During the 1920s, Hindemith wrote eight suites for various groups of instruments which he entitled Kam­mermusic. Despite the title, some of the suites are not chamber music in the accepted sense because they’re written for comparatively large ensembles. The sparkling first suite is neo-classical in a Stravinskian kind of way and unusually includes an accordion in the ensemble.

The writer and composer Henry Doktorski wrote that the work is “a cheerful, irreverent suite which manifests clear reference to Hindemith’s early experience performing in dance bands and musical comedy orchestras in and around Frankfurt. Strong rhythms, sparkling instrumentation, and incorrigible impudence are the work’s distinguishing features. Its first three movements are a boisterously dissonant prelude, a frivolous march, and a pastoral “quartet” for the three woodwind instruments and a single note on a glockenspiel.

The Finale unleashes the whole ensemble in an obstreperous display of anarchic humor… and the end is a manic stretto worthy of any great comedy of the silent screen.” I couldn’t have put it better myself. Oh, and just in case you’re wondering, ESMRS stands for Escuela Superior de Música Reina Sofía. I shall allow you the pleasure of translating that yourself. I can’t be expected to do everything around here, you know.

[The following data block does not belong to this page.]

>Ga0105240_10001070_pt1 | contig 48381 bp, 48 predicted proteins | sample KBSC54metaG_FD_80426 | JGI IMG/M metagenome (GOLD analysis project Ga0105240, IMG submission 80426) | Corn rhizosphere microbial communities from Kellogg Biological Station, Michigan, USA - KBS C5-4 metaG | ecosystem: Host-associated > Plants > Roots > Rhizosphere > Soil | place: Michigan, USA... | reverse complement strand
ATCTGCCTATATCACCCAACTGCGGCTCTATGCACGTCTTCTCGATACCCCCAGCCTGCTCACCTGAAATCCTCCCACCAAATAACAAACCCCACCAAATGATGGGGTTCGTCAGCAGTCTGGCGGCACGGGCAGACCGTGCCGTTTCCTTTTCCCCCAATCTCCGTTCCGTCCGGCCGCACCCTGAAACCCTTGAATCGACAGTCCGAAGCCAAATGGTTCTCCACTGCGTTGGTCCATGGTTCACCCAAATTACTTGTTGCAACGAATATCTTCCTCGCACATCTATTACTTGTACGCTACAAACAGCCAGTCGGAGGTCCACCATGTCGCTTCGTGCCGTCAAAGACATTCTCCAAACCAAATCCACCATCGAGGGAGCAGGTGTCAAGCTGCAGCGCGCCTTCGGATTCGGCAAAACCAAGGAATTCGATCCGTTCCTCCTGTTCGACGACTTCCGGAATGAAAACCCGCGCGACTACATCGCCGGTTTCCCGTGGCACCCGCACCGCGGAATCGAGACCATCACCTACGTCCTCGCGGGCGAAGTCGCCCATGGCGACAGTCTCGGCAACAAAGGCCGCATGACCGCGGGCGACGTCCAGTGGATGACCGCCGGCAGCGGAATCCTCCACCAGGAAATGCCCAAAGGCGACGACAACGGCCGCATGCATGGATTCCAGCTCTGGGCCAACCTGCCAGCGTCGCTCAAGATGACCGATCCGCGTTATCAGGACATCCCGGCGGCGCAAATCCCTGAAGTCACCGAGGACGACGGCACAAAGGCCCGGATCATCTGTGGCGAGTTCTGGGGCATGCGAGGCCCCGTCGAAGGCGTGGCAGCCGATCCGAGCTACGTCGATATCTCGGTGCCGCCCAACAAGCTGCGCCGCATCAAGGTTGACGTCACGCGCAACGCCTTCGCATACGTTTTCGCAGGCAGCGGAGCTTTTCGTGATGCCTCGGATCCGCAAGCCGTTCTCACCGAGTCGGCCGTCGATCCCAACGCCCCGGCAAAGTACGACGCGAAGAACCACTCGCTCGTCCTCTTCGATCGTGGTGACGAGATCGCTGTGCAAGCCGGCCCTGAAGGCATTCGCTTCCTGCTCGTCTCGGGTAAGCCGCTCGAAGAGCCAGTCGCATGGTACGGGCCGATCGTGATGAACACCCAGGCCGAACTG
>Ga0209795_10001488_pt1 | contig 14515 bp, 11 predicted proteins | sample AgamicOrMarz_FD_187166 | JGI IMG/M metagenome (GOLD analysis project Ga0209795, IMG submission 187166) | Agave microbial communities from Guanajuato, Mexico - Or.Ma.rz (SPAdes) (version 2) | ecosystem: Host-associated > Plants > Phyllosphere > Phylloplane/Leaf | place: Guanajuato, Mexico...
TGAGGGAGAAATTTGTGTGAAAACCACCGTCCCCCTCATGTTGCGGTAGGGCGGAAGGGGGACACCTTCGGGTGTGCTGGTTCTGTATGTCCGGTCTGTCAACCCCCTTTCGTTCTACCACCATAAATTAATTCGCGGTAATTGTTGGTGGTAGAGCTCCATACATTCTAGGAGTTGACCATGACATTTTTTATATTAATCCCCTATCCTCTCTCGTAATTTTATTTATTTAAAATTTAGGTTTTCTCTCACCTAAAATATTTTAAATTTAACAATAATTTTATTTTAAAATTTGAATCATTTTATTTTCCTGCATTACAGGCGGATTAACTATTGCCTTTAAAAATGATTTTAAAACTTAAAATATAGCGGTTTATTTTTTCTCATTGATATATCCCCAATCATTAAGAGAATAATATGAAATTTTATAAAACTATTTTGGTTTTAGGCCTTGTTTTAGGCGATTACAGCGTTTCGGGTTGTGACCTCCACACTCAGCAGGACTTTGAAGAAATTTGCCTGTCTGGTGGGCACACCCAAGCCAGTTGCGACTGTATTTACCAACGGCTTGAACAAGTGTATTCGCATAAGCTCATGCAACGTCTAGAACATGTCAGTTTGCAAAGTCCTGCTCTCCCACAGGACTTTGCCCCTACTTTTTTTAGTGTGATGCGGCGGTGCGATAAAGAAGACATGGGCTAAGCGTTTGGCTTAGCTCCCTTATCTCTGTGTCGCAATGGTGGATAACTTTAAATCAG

November 10, 2018 - November 16, 2018

Northern Lights

 

Arvo Pärt in 2008. (Photo/Woesinger)

Right then, here’s a question to test your general musical knowledge, so sit up straight and try to look as though you’re interested. How many Estonian composers can you name from memory? Not very many, I’d guess. Possibly one, if you’ve noticed the rather obvious clue on this page. If you managed to come up with the name Arvo Pärt, I will accept that. Collect your modest prize money on the way out.

Estonia is further to the East than you might imagine – even further east than Hungary. As the crow flies, Estonia’s capital city of Tallinn is less than two hundred miles from St. Petersburg. Lying on the crossroads between East and West, Estonia’s culture is rich and varied and several of today’s Estonian composers have drawn freely from it.

The haunting choral works of Veljo Tormis are rooted in folklore and seem to speak of a more distant age. He wrote over five hundred choral works, the majority of which were based on traditional ancient Estonian folksongs. Eino Tamberg was the initiator of the anti-romantic movement in Estonia and he became well-known as a symphonic composer with a distinctive personal style. Today Erkki-Sven Tüür is probably Estonia’s most well-known composer, along with the legendary Arvo Pärt whose music gets performed more often than that of all the other Estonian composers put together. 

You’ve probably come across the Estonian conductor Paavo Järvi who is one of the busiest conductors in the business, regularly working with the world’s top orchestras.  He is known for his ability to bring out the most profound elements of a piece and has a passion for modern and contemporary orchestral music.

Erkki-Sven Tüür (b. 1959): Incantation of Tempest for orchestra. Estonian Festival Orchestra cond. Paavo Järvi (Duration: 05:27; Video: 1080p HD)

Erkki-Sven Tüür had an interesting musical background. He studied flute and percussion at the Tallinn Music School but in 1979 he led the rock group In Spe which for a time was one of the most popular bands in Estonia. Tüür has since become an award-winning composer with nine symphonies to his credit and an enormous quantity of chamber music.